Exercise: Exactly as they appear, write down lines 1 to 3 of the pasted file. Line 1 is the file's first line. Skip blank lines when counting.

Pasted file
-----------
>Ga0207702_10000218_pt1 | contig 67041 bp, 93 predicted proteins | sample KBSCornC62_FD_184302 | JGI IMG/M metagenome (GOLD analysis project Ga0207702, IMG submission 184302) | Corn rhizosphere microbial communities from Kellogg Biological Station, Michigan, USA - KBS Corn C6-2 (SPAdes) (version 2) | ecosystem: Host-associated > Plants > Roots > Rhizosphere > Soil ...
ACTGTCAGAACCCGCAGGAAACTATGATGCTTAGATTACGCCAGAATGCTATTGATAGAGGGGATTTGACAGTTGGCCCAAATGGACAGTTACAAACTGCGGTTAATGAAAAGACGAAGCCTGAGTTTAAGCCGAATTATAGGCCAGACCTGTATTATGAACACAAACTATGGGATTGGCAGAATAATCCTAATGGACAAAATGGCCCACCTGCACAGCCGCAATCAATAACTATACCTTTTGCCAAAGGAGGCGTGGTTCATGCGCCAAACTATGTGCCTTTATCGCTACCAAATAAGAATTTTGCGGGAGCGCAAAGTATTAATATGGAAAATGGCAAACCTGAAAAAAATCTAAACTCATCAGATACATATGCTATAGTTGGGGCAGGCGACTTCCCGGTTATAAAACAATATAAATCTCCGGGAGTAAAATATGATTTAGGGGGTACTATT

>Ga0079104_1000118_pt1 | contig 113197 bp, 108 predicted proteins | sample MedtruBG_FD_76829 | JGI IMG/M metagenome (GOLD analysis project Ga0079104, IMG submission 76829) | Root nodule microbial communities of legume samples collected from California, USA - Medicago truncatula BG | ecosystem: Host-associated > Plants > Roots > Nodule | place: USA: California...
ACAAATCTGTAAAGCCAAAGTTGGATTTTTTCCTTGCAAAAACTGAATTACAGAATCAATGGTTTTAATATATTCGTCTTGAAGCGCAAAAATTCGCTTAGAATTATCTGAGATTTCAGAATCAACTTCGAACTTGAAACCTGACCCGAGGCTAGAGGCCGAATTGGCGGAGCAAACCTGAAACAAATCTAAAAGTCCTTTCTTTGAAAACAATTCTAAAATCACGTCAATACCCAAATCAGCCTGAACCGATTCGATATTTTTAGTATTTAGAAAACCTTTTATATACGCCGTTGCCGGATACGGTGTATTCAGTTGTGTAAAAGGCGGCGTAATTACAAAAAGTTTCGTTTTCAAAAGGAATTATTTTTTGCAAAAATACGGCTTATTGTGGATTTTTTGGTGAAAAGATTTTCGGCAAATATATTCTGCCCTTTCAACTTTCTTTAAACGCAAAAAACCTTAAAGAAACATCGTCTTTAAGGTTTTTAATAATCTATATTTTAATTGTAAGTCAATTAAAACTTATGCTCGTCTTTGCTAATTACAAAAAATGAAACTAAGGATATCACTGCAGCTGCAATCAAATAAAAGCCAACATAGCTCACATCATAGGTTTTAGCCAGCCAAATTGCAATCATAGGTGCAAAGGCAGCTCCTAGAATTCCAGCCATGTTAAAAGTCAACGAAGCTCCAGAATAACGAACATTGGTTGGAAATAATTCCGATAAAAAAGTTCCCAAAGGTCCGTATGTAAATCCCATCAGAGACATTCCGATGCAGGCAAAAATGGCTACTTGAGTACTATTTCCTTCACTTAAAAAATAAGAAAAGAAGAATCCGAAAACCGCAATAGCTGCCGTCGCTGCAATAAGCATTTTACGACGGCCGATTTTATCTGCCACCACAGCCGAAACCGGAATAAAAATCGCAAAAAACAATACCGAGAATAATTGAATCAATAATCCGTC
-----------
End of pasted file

>Ga0207702_10000218_pt1 | contig 67041 bp, 93 predicted proteins | sample KBSCornC62_FD_184302 | JGI IMG/M metagenome (GOLD analysis project Ga0207702, IMG submission 184302) | Corn rhizosphere microbial communities from Kellogg Biological Station, Michigan, USA - KBS Corn C6-2 (SPAdes) (version 2) | ecosystem: Host-associated > Plants > Roots > Rhizosphere > Soil ...
ACTGTCAGAACCCGCAGGAAACTATGATGCTTAGATTACGCCAGAATGCTATTGATAGAGGGGATTTGACAGTTGGCCCAAATGGACAGTTACAAACTGCGGTTAATGAAAAGACGAAGCCTGAGTTTAAGCCGAATTATAGGCCAGACCTGTATTATGAACACAAACTATGGGATTGGCAGAATAATCCTAATGGACAAAATGGCCCACCTGCACAGCCGCAATCAATAACTATACCTTTTGCCAAAGGAGGCGTGGTTCATGCGCCAAACTATGTGCCTTTATCGCTACCAAATAAGAATTTTGCGGGAGCGCAAAGTATTAATATGGAAAATGGCAAACCTGAAAAAAATCTAAACTCATCAGATACATATGCTATAGTTGGGGCAGGCGACTTCCCGGTTATAAAACAATATAAATCTCCGGGAGTAAAATATGATTTAGGGGGTACTATT

>Ga0079104_1000118_pt1 | contig 113197 bp, 108 predicted proteins | sample MedtruBG_FD_76829 | JGI IMG/M metagenome (GOLD analysis project Ga0079104, IMG submission 76829) | Root nodule microbial communities of legume samples collected from California, USA - Medicago truncatula BG | ecosystem: Host-associated > Plants > Roots > Nodule | place: USA: California...